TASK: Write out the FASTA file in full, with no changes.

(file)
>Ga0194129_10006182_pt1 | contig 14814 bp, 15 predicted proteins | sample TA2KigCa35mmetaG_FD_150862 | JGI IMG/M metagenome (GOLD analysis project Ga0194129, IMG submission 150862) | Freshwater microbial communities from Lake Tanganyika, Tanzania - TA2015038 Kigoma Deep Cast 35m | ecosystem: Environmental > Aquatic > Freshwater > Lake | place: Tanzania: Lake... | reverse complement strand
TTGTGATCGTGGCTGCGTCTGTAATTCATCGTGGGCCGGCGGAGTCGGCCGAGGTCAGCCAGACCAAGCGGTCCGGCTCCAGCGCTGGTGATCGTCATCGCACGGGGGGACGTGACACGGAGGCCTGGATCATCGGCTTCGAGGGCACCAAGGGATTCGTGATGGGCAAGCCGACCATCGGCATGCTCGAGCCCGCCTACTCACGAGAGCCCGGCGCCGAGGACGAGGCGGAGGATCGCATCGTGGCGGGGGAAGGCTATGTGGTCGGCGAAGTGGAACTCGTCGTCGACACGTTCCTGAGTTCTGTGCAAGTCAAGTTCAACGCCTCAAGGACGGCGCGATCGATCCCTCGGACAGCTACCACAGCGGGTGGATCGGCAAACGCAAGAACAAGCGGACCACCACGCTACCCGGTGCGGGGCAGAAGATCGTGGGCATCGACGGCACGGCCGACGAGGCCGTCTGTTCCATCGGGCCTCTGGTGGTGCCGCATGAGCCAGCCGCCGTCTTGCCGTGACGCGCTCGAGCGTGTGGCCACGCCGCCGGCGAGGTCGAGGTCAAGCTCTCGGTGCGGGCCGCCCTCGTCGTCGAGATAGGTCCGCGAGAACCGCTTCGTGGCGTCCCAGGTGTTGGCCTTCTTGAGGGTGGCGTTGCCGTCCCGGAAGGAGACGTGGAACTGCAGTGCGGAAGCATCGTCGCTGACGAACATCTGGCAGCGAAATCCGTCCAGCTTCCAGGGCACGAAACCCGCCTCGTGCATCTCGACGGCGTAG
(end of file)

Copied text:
>Ga0194129_10006182_pt1 | contig 14814 bp, 15 predicted proteins | sample TA2KigCa35mmetaG_FD_150862 | JGI IMG/M metagenome (GOLD analysis project Ga0194129, IMG submission 150862) | Freshwater microbial communities from Lake Tanganyika, Tanzania - TA2015038 Kigoma Deep Cast 35m | ecosystem: Environmental > Aquatic > Freshwater > Lake | place: Tanzania: Lake... | reverse complement strand
TTGTGATCGTGGCTGCGTCTGTAATTCATCGTGGGCCGGCGGAGTCGGCCGAGGTCAGCCAGACCAAGCGGTCCGGCTCCAGCGCTGGTGATCGTCATCGCACGGGGGGACGTGACACGGAGGCCTGGATCATCGGCTTCGAGGGCACCAAGGGATTCGTGATGGGCAAGCCGACCATCGGCATGCTCGAGCCCGCCTACTCACGAGAGCCCGGCGCCGAGGACGAGGCGGAGGATCGCATCGTGGCGGGGGAAGGCTATGTGGTCGGCGAAGTGGAACTCGTCGTCGACACGTTCCTGAGTTCTGTGCAAGTCAAGTTCAACGCCTCAAGGACGGCGCGATCGATCCCTCGGACAGCTACCACAGCGGGTGGATCGGCAAACGCAAGAACAAGCGGACCACCACGCTACCCGGTGCGGGGCAGAAGATCGTGGGCATCGACGGCACGGCCGACGAGGCCGTCTGTTCCATCGGGCCTCTGGTGGTGCCGCATGAGCCAGCCGCCGTCTTGCCGTGACGCGCTCGAGCGTGTGGCCACGCCGCCGGCGAGGTCGAGGTCAAGCTCTCGGTGCGGGCCGCCCTCGTCGTCGAGATAGGTCCGCGAGAACCGCTTCGTGGCGTCCCAGGTGTTGGCCTTCTTGAGGGTGGCGTTGCCGTCCCGGAAGGAGACGTGGAACTGCAGTGCGGAAGCATCGTCGCTGACGAACATCTGGCAGCGAAATCCGTCCAGCTTCCAGGGCACGAAACCCGCCTCGTGCATCTCGACGGCGTAG